Painting with Straws in Preschool

Blown straw painting kids

Make gorgeous drips and swirling designs by painting with straws. This is a wonderful preschool art activity, but fun for all ages.

straw blown painting preschool

painting with straws preschool

Materials: Straw Blown Painting

  • Watercolor paper or card stock — we used 8.5 x 11 card stock from the office supply store. A heavier weight paper will do a good job absorbing the paint and water.
  • Liquid watercolors. We like to use Sax Concentrated Liquid Watercolors from Amazon. They’re washable and non-toxic.
  • Eye droppers or pipettes. If you don’t have a pipette, you can forage your medicine cabinet for a medicine dropper.
  • Straws
  • Tray to hold the paper. This keeps the paint from blowing all over the table
  • Paper towels, sponge, or towels. Optional, but you won’t regret this insurance policy

squeeze paint onto paper

Blow Painting Steps

  1. Set up a tray with a heavy sheet of paper
  2. Place a few bowls filled with a bit of liquid watercolors nearby. Place a pipette in or next to the watercolors.
  3. Invite your child to draw watercolor paint into the dropper and then squeeze it on the paper.
  4. With a straw, blow the paint around the paper.

blow painting preschool


Experiments and Extensions

  • Once your child has had enough paint blowing, add a brush and invite him or her to paint
  • Test regular narrow straws against fat milkshake straws. Which works better? Our favorite was the fat straw.
  • After the paint blowings have dried, add another layer of paint blowings with different colors
  • Fold in half and turn your paintings into cards. See 40 Homemade Cards that Kids can Make for ideas.
  • Dip the end of a straw into tempera paint and then use it as a stamp. Watch Art Tips and Tricks: 5 Non-traditional Painting Tools to see this in action.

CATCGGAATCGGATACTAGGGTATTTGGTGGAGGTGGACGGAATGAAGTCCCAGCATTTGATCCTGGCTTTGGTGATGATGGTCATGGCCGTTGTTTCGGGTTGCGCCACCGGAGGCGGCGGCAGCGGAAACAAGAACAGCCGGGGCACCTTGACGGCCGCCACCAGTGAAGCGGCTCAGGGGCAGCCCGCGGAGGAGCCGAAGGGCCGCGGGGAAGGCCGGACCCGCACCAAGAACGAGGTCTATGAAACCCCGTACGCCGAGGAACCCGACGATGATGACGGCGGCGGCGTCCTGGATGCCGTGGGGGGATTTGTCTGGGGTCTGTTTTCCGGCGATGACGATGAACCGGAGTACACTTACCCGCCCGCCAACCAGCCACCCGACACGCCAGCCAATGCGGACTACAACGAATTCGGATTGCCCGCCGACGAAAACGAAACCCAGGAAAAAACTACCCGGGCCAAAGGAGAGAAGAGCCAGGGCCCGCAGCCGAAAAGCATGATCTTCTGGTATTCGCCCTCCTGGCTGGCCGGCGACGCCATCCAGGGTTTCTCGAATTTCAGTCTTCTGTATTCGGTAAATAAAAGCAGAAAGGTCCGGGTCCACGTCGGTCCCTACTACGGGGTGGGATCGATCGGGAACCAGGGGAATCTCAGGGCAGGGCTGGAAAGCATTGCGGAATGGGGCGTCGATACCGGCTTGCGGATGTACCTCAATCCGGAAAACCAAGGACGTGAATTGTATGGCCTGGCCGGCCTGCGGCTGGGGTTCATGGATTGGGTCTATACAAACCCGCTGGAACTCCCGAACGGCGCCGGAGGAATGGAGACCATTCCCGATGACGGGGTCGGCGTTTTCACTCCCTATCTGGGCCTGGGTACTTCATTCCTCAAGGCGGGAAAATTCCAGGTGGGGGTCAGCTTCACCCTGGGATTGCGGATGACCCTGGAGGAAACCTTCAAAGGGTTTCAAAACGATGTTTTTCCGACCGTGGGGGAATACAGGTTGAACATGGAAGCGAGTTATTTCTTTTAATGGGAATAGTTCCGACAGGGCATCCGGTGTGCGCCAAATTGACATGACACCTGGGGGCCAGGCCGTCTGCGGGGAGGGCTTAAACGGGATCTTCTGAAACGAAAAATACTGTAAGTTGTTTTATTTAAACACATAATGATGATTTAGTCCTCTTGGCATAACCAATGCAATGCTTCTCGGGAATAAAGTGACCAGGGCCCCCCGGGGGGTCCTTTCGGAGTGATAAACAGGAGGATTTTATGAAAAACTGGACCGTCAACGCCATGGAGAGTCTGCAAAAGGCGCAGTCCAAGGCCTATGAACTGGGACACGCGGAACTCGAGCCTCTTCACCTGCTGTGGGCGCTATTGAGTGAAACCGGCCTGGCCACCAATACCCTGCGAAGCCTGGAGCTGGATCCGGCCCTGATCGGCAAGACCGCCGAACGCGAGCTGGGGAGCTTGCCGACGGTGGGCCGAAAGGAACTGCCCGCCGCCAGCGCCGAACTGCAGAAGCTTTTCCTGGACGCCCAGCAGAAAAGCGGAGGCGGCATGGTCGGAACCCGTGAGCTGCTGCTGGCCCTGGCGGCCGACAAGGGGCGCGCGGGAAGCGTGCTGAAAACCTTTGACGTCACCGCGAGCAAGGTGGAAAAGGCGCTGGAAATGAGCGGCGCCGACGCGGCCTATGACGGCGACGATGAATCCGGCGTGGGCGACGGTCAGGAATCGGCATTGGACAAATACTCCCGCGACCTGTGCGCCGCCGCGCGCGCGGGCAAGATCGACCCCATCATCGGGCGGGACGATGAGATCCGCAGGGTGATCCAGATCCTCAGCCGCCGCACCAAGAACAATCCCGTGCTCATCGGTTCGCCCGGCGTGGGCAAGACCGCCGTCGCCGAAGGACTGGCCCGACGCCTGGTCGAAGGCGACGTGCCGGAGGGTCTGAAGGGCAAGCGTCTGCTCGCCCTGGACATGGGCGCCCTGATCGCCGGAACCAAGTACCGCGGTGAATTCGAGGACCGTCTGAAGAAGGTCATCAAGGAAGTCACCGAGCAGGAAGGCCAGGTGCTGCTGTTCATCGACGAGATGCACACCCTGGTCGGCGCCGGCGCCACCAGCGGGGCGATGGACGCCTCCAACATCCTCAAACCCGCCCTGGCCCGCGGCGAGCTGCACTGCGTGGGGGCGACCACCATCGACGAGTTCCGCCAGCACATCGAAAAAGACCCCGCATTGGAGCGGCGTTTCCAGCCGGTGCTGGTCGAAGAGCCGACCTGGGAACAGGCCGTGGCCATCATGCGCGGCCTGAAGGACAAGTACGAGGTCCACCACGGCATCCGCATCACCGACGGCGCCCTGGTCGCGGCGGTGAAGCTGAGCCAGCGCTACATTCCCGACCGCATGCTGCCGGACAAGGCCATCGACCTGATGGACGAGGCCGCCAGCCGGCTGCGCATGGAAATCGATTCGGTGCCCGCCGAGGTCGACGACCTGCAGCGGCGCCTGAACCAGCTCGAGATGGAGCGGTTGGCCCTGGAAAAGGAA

straw blown painting


Rachelle is an arts educator, coach, and author of the best selling kids’ craft-meets-science book, TinkerLab: A Hands-on Guide for Little Inventors. Her articles and ideas on creativity and arts education have been featured in School Arts Magazine, Real Simple, and FamilyFun. Rachelle has an art studio in Palo Alto, CA  and leads an active Facebook group, Club TinkerLab, which is home to over 6000 maker parents and educators.

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  1. says

    i love that N used an analogous color palette for these paintings. keeps the results from getting muddy. N’s works of art are so lovely and what a fun process! we’ve only done the blown paint thing once two autumns ago to make trees — which is a timely application in the coming month’s too, so maybe we’ll do it again: — and i’ll try to add an image to my comment, too! :)

    • rachelle says

      Thanks for adding the art vocabulary bit, Jen :) I should have thought of that. I try to keep our palette tight when I can, but sometimes it’s impossible! I love the wind blown tree…perfect for fall and all the leaves that are currently shedding from our trees. Sniff sniff.

    • rachelle says

      You absolutely could do this with water and food coloring, and that’s where I’d start if I thought my child might suck the paint right up (it happened when my daughter was almost 2 1/2…how old is Jaycee?). Glad to find you on the Sit and Relax hop!

  2. says

    I’m not familiar with liquid watercolor paint. How does it come? Is it a powder that you mix with water or does it come in a bottle? Maybe a dumb question! : /